Director Ben Falcone on ‘Life of the Party’, Melissa McCarthy, and Why Comedy Is Democracy

     May 7, 2018

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From co-writer/director/producer Ben Falcone, the comedy Life of the Party follows Deanna (co-writer/producer star Melissa McCarthy), a newly single mother who, upon having her life turned upside down, decides to re-enroll in college and finally earn her degree. Having dropped out to raise her daughter, she now finds herself fully immersed in the college experience alongside her, and while mother and daughter get to know each other on a whole new level, Deanna also goes on her own adventure, making new friends and just having some fun.

During this 1-on-1 phone interview with Collider, writer/director Ben Falcone talked about wanting to make a really sweet comedy about real people, why he likes to create a fun and supportive vibe on set, bringing puppets onto the set and then having them kidnapped and ransomed by one of the actors, what most impresses him about watching his wife (McCarthy) work, how he chooses between versions of jokes for the final cut, and directing Christina Aguilera for her cameo. He also talked about what most excites him about his next film, Superintelligence, an action-comedy about artificial intelligence, and meeting with Elon Musk for research, along with his experience producing The Happytime Murders.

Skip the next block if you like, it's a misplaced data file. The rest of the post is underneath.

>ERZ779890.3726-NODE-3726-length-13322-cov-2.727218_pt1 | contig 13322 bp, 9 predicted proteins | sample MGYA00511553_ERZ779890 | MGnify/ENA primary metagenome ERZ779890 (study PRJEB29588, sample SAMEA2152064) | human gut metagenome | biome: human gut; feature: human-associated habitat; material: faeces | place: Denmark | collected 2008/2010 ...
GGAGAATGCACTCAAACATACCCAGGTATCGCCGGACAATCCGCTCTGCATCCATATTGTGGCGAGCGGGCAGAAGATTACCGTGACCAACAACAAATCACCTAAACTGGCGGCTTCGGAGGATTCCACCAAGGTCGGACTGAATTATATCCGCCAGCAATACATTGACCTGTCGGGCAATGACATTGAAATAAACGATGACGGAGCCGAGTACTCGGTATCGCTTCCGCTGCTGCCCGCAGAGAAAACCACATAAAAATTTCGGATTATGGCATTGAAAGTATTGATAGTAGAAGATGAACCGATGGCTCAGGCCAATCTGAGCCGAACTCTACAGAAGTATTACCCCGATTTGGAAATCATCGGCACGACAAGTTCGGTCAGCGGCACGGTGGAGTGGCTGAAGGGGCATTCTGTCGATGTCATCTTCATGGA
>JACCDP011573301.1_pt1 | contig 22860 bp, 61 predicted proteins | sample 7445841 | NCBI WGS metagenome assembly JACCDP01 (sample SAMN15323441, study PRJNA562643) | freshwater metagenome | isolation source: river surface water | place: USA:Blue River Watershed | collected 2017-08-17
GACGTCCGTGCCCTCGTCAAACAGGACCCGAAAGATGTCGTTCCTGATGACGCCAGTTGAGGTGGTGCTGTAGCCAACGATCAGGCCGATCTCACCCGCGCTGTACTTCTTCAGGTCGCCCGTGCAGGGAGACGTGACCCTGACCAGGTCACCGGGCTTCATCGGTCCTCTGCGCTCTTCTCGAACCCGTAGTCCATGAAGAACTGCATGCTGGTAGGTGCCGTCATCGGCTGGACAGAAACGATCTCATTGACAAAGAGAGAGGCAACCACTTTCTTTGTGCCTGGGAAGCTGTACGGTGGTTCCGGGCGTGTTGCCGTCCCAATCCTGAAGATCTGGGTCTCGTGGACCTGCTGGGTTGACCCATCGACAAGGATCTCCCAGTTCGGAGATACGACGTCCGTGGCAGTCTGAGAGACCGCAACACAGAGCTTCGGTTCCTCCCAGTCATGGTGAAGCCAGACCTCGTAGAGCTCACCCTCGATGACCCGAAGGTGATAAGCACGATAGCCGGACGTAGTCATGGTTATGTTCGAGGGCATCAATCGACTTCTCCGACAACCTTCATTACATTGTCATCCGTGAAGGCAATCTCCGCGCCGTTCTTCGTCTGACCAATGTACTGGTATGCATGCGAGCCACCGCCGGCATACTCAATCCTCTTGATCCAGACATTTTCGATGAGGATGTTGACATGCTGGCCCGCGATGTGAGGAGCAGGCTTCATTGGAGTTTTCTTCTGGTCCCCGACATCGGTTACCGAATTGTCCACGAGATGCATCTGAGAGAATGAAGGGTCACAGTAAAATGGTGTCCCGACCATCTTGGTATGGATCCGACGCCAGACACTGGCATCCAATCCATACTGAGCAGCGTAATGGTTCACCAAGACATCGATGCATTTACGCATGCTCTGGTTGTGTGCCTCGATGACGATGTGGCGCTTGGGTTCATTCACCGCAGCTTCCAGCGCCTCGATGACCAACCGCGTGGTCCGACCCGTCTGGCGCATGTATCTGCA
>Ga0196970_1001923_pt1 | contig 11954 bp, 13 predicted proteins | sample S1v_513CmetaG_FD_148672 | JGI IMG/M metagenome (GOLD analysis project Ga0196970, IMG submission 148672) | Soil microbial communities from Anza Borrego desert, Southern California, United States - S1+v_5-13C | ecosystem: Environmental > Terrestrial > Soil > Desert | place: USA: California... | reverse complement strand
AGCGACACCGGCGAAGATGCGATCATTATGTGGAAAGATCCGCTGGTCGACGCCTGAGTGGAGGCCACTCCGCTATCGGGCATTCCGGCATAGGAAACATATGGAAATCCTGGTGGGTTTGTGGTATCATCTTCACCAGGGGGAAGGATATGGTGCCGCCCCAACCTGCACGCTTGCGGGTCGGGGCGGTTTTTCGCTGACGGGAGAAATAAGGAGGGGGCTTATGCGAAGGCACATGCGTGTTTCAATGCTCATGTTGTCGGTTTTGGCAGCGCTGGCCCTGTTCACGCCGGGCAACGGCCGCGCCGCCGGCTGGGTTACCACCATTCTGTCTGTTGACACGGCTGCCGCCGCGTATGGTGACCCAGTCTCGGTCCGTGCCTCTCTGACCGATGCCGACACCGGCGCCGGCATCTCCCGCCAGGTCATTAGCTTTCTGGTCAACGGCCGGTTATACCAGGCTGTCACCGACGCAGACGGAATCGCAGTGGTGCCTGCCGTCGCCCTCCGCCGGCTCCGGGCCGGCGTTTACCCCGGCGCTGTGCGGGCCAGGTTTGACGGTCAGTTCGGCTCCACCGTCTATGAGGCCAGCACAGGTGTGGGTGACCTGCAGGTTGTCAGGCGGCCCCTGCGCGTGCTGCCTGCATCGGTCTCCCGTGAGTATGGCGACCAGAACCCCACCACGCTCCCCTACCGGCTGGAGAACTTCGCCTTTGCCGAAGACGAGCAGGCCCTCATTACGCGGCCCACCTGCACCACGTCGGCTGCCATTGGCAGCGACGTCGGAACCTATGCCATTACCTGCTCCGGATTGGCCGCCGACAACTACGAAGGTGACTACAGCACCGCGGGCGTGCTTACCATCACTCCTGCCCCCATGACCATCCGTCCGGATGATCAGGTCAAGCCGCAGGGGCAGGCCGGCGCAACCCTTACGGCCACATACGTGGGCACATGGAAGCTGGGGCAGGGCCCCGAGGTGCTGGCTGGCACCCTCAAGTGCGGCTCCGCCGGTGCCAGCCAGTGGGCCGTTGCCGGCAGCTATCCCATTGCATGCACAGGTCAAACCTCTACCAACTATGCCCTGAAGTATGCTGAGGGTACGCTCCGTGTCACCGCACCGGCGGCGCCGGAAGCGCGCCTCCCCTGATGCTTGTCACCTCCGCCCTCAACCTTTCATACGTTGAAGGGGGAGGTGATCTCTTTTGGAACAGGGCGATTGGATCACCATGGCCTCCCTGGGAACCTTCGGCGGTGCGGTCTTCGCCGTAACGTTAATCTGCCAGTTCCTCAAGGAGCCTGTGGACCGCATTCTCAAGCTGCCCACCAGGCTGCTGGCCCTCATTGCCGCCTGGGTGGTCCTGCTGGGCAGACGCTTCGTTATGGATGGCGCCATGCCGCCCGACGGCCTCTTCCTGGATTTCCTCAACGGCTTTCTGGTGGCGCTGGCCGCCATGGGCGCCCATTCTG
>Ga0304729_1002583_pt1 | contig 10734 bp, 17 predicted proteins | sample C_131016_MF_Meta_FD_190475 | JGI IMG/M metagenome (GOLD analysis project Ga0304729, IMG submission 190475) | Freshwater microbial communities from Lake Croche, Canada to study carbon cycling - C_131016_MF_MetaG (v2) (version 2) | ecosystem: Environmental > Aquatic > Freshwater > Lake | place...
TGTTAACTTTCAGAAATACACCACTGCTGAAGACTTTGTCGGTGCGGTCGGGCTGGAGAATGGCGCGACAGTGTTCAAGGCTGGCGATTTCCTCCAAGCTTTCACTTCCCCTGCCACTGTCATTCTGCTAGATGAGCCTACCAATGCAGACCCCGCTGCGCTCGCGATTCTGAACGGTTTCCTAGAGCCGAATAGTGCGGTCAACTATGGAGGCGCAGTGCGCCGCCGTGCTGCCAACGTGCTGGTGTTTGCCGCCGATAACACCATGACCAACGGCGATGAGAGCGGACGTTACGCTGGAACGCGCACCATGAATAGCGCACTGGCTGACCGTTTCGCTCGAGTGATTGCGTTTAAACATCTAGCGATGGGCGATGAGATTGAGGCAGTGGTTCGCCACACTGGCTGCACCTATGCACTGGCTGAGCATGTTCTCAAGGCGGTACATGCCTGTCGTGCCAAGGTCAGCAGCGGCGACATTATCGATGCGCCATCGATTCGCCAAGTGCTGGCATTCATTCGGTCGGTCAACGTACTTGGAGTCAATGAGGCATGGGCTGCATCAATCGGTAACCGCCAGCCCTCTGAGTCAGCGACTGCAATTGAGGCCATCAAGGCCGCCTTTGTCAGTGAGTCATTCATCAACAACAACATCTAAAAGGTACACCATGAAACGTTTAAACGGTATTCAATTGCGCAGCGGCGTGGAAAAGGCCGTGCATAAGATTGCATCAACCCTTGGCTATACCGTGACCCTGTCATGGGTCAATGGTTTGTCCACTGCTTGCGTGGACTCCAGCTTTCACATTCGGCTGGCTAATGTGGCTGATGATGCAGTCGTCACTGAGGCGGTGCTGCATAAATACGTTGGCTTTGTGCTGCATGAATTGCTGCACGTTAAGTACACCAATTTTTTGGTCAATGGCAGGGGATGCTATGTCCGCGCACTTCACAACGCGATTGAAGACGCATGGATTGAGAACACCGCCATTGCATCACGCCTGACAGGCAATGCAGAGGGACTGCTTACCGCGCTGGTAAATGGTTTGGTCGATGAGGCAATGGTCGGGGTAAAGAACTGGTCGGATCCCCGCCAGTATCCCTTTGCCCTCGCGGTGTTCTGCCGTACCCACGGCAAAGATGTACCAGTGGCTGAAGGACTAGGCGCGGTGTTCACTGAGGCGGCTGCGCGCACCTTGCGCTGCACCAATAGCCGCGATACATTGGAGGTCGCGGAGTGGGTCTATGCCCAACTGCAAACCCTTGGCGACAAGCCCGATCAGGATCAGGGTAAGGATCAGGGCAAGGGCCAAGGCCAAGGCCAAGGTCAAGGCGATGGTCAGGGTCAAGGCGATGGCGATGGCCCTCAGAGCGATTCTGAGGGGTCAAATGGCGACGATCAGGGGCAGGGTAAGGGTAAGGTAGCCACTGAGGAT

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Image via Warner Bros.

Collider: I thought this movie was just so sweet and fun!

BEN FALCONE: That was our intention, so I’m glad you enjoyed it. We just wanted to make a really sweet comedy about real people – a real mom and daughter – without that playing of, “I can’t stand you!,” and “I think I can almost stand you!” We wanted to make a movie about people who love each other.

When I spoke to Gillian Jacobs about making this movie, she told me that you brought puppets to the set and that she kidnapped them and held them for ransom. So, I’m curious, why did you bring puppets to the set and is that something you do often, and how did she get access to them to hold them for ransom?